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Oklahoma's Ethan Carnes (19), Kindle Ladd (17), and Kyle Hayes (36) celebrate with teammates after beating Virginia Tech in the NCAA Blacksburg regional final at English Field on Sunday.
Virginia Tech closer Clark Labitan (center) celebrates with Chad Morgan (33) after the Hokies beat UConn 3-1 in the NCAA regionals at English Field on Sunday.
Virginia Tech's Andrew Rash (bottom) is tagged out by Oklahoma's Anthony Hermelyn (top) in the bottom of the seventh inning of the NCAA Blacksburg regional final at English Field on Sunday.
Monday, June 3, 2013
BLACKSBURG —That all happened so fast. A 2-0 Virginia Tech lead became a 4-2 Tech deficit. A one-run thriller became a six-run loss.
A chance at a winner-take-all game today disappeared, lost in a flurry of Tech errors and Oklahoma hits.
Salute the journey, hate the ending. That’s all you can do if you’re the Hokies, who had visions of Omaha that fell two steps short after Oklahoma rallied to defeat them 10-4 Sunday night, ending one of the finest baseball seasons in Tech history.
The game got away in the ninth, when the Sooners put together five hits and capitalized on the fourth Tech error of the game to plate six runs. And it’s a cinch to identify what Tech didn’t do well enough this weekend: defend.
Nine errors in the four games? That can’t happen when you’re trying to win one of the toughest regionals out there, host or not. And Tech compounded those fielding errors with multiple blunders on the bases that minimized their scoring chances.
The difference between Tech’s defense in the first five innings and the last four Sunday night was striking, and it speaks to the demands of this level of postseason baseball. Defend well, as Tech did early, and the Hokies can beat anyone. Kick it around a bit? Watch the other guys dogpile near your mound after the final out.
What’s most disappointing for the Hokies is this: It’s anybody’s guess when this will happen again. Two regional appearances in four years have laid a nice foundation for the program, but logic tells you it could be a while before Tech gets another opportunity to host.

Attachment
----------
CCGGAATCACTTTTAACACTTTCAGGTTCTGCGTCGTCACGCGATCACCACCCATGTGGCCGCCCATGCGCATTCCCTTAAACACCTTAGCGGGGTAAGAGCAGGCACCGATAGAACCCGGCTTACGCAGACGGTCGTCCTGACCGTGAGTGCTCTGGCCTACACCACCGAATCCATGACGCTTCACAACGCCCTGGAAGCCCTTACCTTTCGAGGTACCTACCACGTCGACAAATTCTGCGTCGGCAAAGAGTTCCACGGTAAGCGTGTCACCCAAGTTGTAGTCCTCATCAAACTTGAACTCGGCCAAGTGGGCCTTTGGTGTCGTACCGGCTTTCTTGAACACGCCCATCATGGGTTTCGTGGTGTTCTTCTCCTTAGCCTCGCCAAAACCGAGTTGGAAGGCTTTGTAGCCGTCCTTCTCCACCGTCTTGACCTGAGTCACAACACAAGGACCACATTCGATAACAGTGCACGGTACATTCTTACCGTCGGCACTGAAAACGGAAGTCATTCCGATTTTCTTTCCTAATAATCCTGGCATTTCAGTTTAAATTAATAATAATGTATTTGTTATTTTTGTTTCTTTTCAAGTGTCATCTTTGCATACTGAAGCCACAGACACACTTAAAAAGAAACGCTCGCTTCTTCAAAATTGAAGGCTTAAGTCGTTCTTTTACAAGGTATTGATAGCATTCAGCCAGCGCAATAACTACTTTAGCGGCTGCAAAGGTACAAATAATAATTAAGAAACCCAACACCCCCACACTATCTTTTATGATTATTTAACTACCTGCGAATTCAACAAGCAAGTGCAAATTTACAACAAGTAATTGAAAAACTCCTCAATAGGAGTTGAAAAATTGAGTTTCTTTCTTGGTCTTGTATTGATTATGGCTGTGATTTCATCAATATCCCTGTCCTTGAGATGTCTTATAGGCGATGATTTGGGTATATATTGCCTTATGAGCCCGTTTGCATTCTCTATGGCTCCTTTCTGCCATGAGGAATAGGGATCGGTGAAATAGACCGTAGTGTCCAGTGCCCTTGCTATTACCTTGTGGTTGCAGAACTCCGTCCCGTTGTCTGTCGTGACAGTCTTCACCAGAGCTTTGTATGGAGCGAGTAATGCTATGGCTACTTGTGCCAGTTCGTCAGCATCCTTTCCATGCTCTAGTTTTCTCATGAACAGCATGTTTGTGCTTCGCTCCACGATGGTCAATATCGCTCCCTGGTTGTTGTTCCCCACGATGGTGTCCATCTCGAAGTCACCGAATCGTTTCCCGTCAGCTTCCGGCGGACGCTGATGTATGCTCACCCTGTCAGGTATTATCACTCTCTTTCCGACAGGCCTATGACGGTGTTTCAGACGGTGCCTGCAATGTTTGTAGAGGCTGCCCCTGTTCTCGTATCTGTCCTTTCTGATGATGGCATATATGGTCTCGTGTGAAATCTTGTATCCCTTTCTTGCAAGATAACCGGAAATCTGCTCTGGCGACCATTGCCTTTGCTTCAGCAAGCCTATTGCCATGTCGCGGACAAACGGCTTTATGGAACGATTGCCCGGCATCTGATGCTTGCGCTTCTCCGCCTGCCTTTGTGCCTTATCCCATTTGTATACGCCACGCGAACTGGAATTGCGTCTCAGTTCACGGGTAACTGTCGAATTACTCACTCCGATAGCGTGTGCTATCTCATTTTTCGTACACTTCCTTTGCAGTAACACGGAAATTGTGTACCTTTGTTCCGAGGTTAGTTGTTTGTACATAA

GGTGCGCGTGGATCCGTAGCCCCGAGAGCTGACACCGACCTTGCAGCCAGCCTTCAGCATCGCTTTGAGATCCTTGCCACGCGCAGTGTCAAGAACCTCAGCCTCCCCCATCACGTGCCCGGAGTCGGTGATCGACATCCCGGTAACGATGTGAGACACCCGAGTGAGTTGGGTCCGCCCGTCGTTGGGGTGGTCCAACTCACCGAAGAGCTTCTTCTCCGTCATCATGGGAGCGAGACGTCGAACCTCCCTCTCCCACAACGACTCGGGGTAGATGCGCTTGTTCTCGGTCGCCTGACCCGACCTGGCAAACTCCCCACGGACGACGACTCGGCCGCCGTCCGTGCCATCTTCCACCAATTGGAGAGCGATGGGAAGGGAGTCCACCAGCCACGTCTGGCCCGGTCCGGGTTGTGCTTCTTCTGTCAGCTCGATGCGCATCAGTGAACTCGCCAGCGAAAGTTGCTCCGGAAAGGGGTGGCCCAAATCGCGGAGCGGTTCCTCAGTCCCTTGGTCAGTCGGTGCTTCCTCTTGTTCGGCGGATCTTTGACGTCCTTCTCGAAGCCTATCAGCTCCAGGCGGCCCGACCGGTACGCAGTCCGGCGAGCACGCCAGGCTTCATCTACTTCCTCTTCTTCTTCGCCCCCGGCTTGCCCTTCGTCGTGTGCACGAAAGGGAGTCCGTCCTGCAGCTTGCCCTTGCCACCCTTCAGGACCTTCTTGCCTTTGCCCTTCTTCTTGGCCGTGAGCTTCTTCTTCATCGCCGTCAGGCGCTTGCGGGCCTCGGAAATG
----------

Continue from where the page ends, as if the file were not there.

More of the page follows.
The Tech roster will turn over in a big way. Slugger Andrew Rash and the top two starting pitchers, Joe Mantiply and Devin Burke, have exhausted their eligibility. Shortstop Chad Pinder, whose brilliant defense this weekend stood out even more given his teammates’ fielding struggles, is a junior who should go in the top three rounds of the draft. If he does, he’s likely to sign and move on.
Closer Clark Labitan, who picked up his 11th save with 3 2⁄3 innings of brilliant relief in Tech’s win over Connecticut on Sunday afternoon, is a senior. So is fellow reliever Jake Joyce. The Hokies will have some talent coming back, but another 40-win season is asking a lot.
There’s still a gap between Tech and those teams that can automatically reload. The Hokies have to identify and lure hidden talent as they continue to build their program.
The two pitchers who combined to beat Connecticut, Brad Markey and Labitan, are both shy of 6 feet tall. Both have live arms, but both took unusual paths to Blacksburg.
The 5-foot-11 Markey started his career at Georgia Tech before spending a year at junior college and transferring to Tech.
The 5-foot-8 Labitan, who led the team in ERA this season, is a West Coast product who was overlooked before the Hokies spotted him at a tournament and tendered him his only Division I offer.
“We don’t get tall pitchers, honestly, because those are the pretty guys in the recruiting process,” Tech coach Pete Hughes said. “We have to sometimes go with – I don’t want to say bad-body – but [players who are] undersized and not pretty as far as recruiting profile.
“But who’s effective and who has and competitiveness? That fits both those guys’ profile. Those guys love to compete and their stuff’s really good. Give me some more Clark Labitans. I’ll take ’em any day.”
Hughes will need to find some more, and he’s been good at it. He brought a struggling Burke in from Duke and developed him into a draft prospect. He fielded a lineup with game-changing power that could hang with the best in the ACC.
It was fun to watch — the run to the ACC tournament final, the pageantry of the first game on Friday, the tension of win-or-go-home battles in Blacksburg.
Salute the journey, hate the ending. The Hokies can only hope it turns out to be the beginning of something bigger.
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